What the heck?  The adventure began with Bridget and I catching a cab downtown Shanghai to the Fly Films studio where manager Xining (pronounced shee-nee) and fashion consultant DD took us to H & M to get fitted for costumes.  I brought a few shirts and pants with me, but they didn't like my stuff!  We spent that evening trying on clothes, sending pics of me in them to the director, who then gave his thumbs up or thumbs down.  We left with a few outfits picked out and a tour of their makeshift office in the French Concession, and two train tickets to Hangzou leaving on Friday 10/30 and returning Tuesday 11/2.
   We decided to leave our girls with the care of Mirjam (neighbors) with their own costumes and very specific trick or treating and what not intstructions (which Quinn interpreted with her own judgement...another story!)  Thus, a driver picks us up Sunday afternoon, takes us to the Hongqiao train station, and we board the bullet train for Hangzou!  This baby travels 311 KM/hour, making this 150 kilometer trip in much less than an hour - not bad.
Inside the "Bullet Train"

Notice the camera!  Hey My Sis Worked for Them!!
   We arrive in Hangzou to much smog and some confusion about where to find our connection. Although a touristy, small resort town on a lake, the city of Hangzou still has over 7 million people, and NO traffic control.  Once we got picked up it was the longest 1.5 hour 3 mile car ride I'd ever had.  We got checked into our hotel, met with Norman, the director, who gave us cash and a suggestion for dinner.   The place he recommended was hosting a wedding this evening.  It was a large buffett with tons of traditional Chinese food.  This ended up being a great opportunity for us to try some new food. Crab, clams, mussels, various fish, meat and veggies, and a bottle of beer.  Not bad.  We got back to the hotel and were to meet in the lobby the next morning for a 5:30 AM call.  Wow, that's early!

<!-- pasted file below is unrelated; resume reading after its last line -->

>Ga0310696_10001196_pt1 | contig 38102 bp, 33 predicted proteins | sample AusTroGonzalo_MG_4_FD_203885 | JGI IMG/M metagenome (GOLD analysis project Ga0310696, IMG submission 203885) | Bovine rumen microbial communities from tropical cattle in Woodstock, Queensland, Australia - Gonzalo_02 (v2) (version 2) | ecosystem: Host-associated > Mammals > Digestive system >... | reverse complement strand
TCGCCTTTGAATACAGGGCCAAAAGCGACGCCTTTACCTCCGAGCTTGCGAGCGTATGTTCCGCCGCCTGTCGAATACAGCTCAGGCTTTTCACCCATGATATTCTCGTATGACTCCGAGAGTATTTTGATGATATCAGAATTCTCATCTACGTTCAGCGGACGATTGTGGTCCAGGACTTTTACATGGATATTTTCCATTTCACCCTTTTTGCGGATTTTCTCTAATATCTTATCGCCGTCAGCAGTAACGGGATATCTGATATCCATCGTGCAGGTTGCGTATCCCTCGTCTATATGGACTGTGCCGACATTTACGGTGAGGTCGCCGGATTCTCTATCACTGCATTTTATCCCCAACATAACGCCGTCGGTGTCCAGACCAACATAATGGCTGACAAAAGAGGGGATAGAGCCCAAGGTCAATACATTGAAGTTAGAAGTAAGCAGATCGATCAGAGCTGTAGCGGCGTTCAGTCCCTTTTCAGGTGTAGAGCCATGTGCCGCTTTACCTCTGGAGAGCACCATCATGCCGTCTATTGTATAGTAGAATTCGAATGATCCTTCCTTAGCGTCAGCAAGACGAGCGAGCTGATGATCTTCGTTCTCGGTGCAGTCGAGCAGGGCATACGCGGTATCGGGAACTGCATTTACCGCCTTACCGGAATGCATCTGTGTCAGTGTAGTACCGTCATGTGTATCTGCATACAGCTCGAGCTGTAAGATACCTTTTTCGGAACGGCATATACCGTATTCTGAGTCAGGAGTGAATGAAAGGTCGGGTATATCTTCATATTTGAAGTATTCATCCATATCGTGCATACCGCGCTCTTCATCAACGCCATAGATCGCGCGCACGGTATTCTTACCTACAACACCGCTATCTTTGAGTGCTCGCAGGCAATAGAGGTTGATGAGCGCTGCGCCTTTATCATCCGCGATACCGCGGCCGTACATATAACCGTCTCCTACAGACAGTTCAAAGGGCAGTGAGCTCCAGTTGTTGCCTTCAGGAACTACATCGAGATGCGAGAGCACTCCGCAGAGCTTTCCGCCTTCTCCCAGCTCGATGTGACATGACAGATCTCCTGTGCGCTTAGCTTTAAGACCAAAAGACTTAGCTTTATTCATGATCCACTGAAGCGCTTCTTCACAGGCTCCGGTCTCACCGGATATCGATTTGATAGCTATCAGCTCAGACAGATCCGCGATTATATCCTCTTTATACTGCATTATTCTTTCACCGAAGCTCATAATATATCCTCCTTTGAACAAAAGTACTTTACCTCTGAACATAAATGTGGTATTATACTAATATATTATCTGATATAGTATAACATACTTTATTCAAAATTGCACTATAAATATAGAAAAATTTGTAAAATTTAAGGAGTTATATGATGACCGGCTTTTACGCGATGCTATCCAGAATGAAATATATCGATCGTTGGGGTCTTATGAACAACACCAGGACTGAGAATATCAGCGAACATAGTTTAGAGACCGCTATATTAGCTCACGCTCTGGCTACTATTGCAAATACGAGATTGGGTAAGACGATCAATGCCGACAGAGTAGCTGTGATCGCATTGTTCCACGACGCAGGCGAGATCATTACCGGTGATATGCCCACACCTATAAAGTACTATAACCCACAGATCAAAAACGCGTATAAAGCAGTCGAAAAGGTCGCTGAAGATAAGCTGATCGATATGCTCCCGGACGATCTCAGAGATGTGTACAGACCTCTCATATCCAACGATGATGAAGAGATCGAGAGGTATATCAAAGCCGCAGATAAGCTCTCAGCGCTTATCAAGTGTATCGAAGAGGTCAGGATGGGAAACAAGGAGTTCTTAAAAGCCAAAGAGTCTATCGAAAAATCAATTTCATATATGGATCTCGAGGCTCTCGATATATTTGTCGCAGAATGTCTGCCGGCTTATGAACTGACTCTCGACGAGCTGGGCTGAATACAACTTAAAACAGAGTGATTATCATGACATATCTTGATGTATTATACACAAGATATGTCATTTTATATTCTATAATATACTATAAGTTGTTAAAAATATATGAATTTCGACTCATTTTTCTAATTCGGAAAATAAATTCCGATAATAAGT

We meet Norman, along with Adrian - the producer, Mark - the cameraman, and about a dozen crew members and support staff.  We pile into busses and head to the first location for a shoot, an old buddhist temple.  We have a small plastic bag filled with a modest breakfast.
     Norman, Adrian, and Mark, explain to us their over all concept for the shoot.  It will be a promotional tourism video for the city of Hangzou to be aired on CNN, Adrian's employer.  The idea is that Hangzou is so beautiful and relaxing that a businessman (me) could find time during his visit to wander around the many attractions of the area.
     We arrive at the temple, make up is applied, the crew sets up there stuff and I'm floored to see they're suing a RED camera!  Wow, I tell everyone I know that my sister used to work for RED and that I think it's the coolest thing in the world that I'm actually seeing a real RED camera.  Everyone is mildly impressed.